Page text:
Aug 08 2014
Arkansans understand the weather in our state changes rapidly, but one thing is certain – summers are hot! So it may surprise you to find out that one of my favorite times of year is August, the pinnacle of heat and humidity. It’s one of my favorite times of year because I get to spend the month in Arkansas.
The practice of Congress adjourning for the month of August dates back to the second session of the First Congress in 1790. Ironically, members wanted to leave the nation’s capital during the heat and humidity of the summer so they went to work at home. This practice was made law in 1970 as part of the Legislative Reorganization Act.
As a regular feature of the Congressional calendar, the August recess is a time during which my colleagues and I go home and spend significant time in the state we represent. The term recess can be misleading. It’s a break from usual work. The break from Washington gives me an opportunity to travel around the state to meet with Arkansans, attend weekday meetings and host an agriculture tour.
Arkansas’s economy is dependent on agriculture. It accounts for nearly one-quarter of our state’s economic activity, making it a very important industry to our state. For this reason, I host an annual state-wide tour of agriculture facilities. We are blessed to have such hardworking Arkansas families who support our agriculture industry. We all have a responsibility to protect and promote this community. As part of the tour, I will be meeting with producers, ranchers and other agribusinesses, touring agriculture facilities, and speaking at a farm bureau meeting.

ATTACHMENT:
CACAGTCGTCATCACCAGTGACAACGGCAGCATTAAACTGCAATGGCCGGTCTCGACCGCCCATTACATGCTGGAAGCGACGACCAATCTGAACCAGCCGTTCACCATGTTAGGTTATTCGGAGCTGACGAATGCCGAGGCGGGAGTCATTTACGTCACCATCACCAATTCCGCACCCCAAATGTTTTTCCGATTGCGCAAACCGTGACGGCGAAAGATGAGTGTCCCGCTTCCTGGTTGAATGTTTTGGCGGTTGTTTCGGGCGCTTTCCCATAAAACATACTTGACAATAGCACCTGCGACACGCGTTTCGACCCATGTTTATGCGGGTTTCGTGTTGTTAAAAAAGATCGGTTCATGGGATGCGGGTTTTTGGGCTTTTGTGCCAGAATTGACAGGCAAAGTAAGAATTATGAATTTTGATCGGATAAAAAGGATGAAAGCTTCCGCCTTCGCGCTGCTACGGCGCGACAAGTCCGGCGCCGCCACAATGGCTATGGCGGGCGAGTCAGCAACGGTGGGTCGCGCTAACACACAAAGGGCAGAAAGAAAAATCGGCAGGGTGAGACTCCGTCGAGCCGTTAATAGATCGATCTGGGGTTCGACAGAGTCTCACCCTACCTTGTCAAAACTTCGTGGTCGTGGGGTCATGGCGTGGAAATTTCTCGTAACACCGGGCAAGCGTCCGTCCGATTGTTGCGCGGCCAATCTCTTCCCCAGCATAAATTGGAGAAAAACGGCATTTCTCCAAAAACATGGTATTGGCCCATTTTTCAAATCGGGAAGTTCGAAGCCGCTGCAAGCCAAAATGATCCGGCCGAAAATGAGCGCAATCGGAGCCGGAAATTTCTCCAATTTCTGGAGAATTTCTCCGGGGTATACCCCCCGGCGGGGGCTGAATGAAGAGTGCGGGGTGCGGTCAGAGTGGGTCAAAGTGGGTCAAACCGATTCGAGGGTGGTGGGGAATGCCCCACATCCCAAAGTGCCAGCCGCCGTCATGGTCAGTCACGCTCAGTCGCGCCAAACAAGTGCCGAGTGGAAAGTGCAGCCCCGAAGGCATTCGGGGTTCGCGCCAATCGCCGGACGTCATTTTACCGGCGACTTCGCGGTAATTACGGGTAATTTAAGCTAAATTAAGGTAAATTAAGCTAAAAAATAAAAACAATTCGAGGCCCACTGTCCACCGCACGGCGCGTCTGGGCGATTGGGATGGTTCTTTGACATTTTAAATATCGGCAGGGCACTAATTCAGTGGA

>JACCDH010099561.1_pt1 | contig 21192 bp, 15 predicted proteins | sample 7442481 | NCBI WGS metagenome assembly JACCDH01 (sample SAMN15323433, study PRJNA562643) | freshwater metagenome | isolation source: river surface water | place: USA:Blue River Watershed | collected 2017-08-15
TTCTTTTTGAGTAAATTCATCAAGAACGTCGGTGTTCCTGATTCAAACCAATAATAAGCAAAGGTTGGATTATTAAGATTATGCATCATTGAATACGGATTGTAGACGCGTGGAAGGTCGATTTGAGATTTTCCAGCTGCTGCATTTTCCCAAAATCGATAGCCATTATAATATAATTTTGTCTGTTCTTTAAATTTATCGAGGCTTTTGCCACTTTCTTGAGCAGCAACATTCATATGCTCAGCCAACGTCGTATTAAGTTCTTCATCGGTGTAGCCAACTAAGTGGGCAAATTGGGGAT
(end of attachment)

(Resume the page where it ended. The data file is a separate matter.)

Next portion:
I appreciate this break from Washington because I’d much rather spend time in our state visiting with fellow Arkansans and hearing what issues are of concern to you. While traveling around the state, I gain a better understanding of how to vote and make improvements to our laws to make sure that our tax dollars are being used best.
The good news is that even when I’m not able to join events in person, today’s technology makes it easier to stay in contact. An open line of communication with Arkansans is one of the best ways to fulfill my commitment to the people of our state. To stay in contact, I host tele-town halls, have Twitter, Instagram and Facebook accounts and use these tools to learn about what you think of the issues under debate in Washington. Most recently I hosted a Facebook Q&A. The Q&A is a convenient way for people to reach me and have an open discussion to answer questions on a wide range of issues. This technology makes it easier to keep Arkansans informed about the discussions in Washington as well as the services I am honored to assist Arkansans with around the state. I look forward to answering Facebook questions again very soon.
I look forward to spending August in Arkansas. Please don’t hesitate to stop and talk with me if you see me.